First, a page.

Thunderhill Branch
Waterloo Branch
Wellington 1st Branch
Wellington 2nd Branch

Yoshi! said...

These are great case studies. I've also noticed that the Church recently announced that seminary enrollment has reached an all-time high. They say that the increase in enrollment last year was more than other years; any reasons as to why?

Ray said...

Mike, 14 new units created on Apr. 14! This must be a record for one day, or at least the most in one day for many, many years. Great news, and thanks for sharing this with all of us.

Mike Johnson said...

Seminary change sorted by increase:

Location Increase 2012 2013
Mexico 4244 24055 28299
Tonga 1616 650 2266
Peru 1092 16877 17969
Samoa 685 1755 2440
Guatemala 641 6094 6735
Colombia 590 3462 4052
Ivory Coast (Cote d’lvoire) 426 548 974
New Zealand 385 1978 2363
Fiji 321 285 606
Argentina 301 6202 6503
Kiribati 281 84 365
Ghana 207 2304 2511
Paraguay 206 1612 1818
Other 206 97 303
Mozambique 192 63 255
Zimbabwe 183 827 1010
Honduras 175 4389 4564
Nicaragua 150 1773 1923
Ukraine 136 141 277
Ecuador 132 4089 4221
Marshall Islands 128 0 128
El Salvador 126 2523 2649
Liberia 120 214 334
Congo, Dem. Rep of 119 1824 1943
Venezuela 98 3826 3924
Costa Rica 95 822 917
Taiwan 93 613 706
Russia 77 233 310
Dominican Republic 74 2304 2378
Cambodia 72 214 286
Panama 61 1110 1171
India 53 322 375
Kenya 50 546 596
American Samoa 49 727 776
Uganda 47 148 195
Brazil 42 22613 22655
French Polynesia 41 954 995
Madagascar 38 417 455
Italy 36 413 449
Hong Kong 33 248 281
Zambia 32 132 164
Togo 31 135 166
Thailand 29 199 228
Congo, Republic of 26 271 297
Spain 26 815 841
Jamaica 25 107 132
Ireland 20 52 72
Benin 15 53 68
Cape Verde 15 209 224
St. Lucia 14 0 14
Burundi 13 0 13
France 12 474 486
Puerto Rico 12 198 210
Croatia 11 1 12
Lesotho 11 28 39
Albania 9 36 45
Botswana 9 41 50
Trinidad & Tobago 9 60 69
Mauritius 8 5 13
Netherlands 8 123 131
Portugal 8 280 288
Aruba 7 0 7
Romania 6 21 27
Swaziland 6 36 42
Tanzania 6 13 19
Denmark 5 106 111
Turkey 5 0 5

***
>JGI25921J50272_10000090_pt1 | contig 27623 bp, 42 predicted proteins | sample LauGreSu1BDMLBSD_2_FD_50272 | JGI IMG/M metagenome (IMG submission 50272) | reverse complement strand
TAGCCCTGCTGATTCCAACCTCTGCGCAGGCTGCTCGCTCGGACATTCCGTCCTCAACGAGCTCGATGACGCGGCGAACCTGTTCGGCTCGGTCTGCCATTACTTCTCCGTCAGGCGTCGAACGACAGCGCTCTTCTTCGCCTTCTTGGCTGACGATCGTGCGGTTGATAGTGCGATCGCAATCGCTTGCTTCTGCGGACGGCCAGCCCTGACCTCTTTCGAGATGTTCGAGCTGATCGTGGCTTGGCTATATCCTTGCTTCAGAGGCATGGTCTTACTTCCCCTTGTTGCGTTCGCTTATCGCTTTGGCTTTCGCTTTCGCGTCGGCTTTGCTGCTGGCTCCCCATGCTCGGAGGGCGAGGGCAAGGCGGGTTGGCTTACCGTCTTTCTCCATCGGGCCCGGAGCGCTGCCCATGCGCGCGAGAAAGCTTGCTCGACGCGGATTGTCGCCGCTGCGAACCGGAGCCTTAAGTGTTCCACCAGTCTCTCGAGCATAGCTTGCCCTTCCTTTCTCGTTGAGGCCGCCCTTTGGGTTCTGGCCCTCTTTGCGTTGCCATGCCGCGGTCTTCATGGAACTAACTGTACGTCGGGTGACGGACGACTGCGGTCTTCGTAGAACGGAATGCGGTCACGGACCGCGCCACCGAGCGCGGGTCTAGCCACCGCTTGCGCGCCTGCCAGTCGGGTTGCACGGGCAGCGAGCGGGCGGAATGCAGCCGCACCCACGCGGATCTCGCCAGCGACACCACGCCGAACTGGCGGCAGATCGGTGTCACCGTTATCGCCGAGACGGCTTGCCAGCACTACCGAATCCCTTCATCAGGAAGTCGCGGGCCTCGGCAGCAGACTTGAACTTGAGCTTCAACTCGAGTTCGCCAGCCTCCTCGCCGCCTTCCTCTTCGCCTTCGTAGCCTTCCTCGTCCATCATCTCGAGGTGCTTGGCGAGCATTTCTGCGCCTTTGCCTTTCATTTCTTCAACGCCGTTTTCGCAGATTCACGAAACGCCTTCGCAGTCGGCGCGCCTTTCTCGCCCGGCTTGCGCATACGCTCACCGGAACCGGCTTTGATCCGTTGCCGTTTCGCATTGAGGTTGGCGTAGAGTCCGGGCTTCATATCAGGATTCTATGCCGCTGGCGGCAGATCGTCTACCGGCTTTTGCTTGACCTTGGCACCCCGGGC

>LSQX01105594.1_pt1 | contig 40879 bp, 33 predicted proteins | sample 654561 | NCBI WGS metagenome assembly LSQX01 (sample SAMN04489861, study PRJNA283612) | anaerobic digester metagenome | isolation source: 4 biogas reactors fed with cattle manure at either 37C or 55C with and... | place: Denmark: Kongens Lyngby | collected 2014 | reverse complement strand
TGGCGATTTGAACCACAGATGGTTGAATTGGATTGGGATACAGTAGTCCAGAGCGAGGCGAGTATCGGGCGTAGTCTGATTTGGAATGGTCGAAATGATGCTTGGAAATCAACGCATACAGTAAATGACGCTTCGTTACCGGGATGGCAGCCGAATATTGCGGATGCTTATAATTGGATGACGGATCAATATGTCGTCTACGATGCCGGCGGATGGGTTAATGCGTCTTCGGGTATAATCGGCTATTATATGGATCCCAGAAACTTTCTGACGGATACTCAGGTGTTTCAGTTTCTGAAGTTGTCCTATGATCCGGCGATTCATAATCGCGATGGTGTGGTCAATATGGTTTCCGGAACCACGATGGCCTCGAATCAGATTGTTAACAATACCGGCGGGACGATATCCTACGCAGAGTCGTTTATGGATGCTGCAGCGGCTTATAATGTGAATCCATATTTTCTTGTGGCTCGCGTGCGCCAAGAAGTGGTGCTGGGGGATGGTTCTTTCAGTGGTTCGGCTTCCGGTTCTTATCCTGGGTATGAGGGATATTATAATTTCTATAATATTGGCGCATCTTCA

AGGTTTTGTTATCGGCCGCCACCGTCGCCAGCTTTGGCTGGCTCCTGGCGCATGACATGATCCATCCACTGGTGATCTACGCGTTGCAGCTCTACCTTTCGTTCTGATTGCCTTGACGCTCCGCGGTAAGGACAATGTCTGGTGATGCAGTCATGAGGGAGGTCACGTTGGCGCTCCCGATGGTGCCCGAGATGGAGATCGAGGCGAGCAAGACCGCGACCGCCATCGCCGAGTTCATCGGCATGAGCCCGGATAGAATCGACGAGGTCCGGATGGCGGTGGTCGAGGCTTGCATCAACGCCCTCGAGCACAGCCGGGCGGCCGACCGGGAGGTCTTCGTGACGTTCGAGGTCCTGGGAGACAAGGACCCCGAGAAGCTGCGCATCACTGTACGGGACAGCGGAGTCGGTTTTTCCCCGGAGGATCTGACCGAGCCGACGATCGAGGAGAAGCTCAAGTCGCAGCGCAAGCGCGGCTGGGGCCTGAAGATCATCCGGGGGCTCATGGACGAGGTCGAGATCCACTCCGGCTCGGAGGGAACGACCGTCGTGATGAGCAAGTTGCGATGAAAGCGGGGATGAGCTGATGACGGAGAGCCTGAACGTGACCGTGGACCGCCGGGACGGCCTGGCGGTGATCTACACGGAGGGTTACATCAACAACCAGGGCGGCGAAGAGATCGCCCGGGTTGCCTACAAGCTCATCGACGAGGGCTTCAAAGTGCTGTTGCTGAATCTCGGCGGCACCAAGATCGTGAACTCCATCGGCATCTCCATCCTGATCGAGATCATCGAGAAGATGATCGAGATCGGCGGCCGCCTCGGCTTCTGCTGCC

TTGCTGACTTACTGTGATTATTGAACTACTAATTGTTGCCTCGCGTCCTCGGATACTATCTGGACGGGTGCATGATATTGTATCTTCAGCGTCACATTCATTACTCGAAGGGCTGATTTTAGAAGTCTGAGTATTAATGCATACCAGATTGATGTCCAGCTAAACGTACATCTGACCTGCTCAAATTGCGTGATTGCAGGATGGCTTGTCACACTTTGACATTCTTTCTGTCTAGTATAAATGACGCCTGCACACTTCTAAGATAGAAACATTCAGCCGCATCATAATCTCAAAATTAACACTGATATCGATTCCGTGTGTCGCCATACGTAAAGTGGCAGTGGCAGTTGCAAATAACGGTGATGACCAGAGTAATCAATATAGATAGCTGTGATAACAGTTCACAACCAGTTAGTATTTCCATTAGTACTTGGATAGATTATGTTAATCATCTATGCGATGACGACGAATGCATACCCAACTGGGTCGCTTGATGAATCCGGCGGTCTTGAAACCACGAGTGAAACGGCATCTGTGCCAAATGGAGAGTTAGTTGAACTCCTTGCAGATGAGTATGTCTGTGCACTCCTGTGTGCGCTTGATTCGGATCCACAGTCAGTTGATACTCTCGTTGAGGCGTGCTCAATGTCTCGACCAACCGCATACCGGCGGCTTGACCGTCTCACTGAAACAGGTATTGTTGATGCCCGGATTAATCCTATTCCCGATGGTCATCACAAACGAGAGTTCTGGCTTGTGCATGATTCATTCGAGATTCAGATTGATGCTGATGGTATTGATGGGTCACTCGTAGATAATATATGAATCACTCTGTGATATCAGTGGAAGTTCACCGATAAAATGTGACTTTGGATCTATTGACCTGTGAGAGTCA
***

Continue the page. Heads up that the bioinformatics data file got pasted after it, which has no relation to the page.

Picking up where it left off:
New Caledonia 4 35 39
Vanuatu 4 164 168
Cyprus 3 0 3
Czech Republic 3 19 22
Guadeloupe 3 14 17
Kazakhstan 3 9 12
Malawi 3 18 21
Moldova 3 0 3
Antigua and Barbuda 2 13 15
Cameroon 2 72 74
Luxembourg 2 2 4
Northern Ireland 2 49 51
St. Croix 2 5 7
Sweden 2 197 199
Switzerland 2 225 227
Bonaire 1 2 3
Curacao 1 5 6
Niue 1 4 5
Norway 1 117 118
St. Kitts & Nevis 1 6 7
Belgium 0 99 99
Finland 0 194 194
Iceland 0 7 7
Papua New Guinea 0 268 268
Slovenia 0 4 4
Barbados -1 13 12
Central African Rep. -1 15 14
Greece -1 2 1
Grenada -1 6 5
Indonesia -1 151 150
Martinique -1 4 3
St. Maartin -1 7 6
St. Thomas -1 3 2
Cook Islands -2 38 36
Dominica -2 2 0
Bulgaria -3 9 6
St. Vincent & Grenandines -4 15 11
Suriname -4 32 28
Scotland -5 156 151
Belize -6 96 90
French Guiana -6 6 0
Lithuania -6 13 7
Namibia -6 40 34
Poland -6 8 2
Serbia and Montenegro -6 6 0
Singapore -6 97 91
Wales -6 88 82
Austria -7 105 98
Japan -7 1540 1533
Hungary -8 55 47
Latvia -8 18 10
Reunion -8 25 17
Armenia -9 65 56
Estonia -10 20 10
Ethiopia -10 48 38
Guam -18 271 253
England -19 1794 1775
Sri Lanka -23 23 0
Uruguay -23 1407 1384
Korea, Rep. of (South Korea) -27 969 942
Guyana -32 166 134
Haiti -46 287 241
Germany -60 812 752
Malaysia -68 289 221
Australia -70 3085 3015
Nigeria -77 3192 3115
South Africa -87 1664 1577
Sierra Leone -120 735 615
Canada -127 4617 4490
Mongolia -158 493 335
Bolivia -167 5542 5375
Chile -181 7299 7118
Micronesia -214 214 0
Philippines -1110 17901 16791

Utah 1728 86069 87797
Michigan 635 919 1554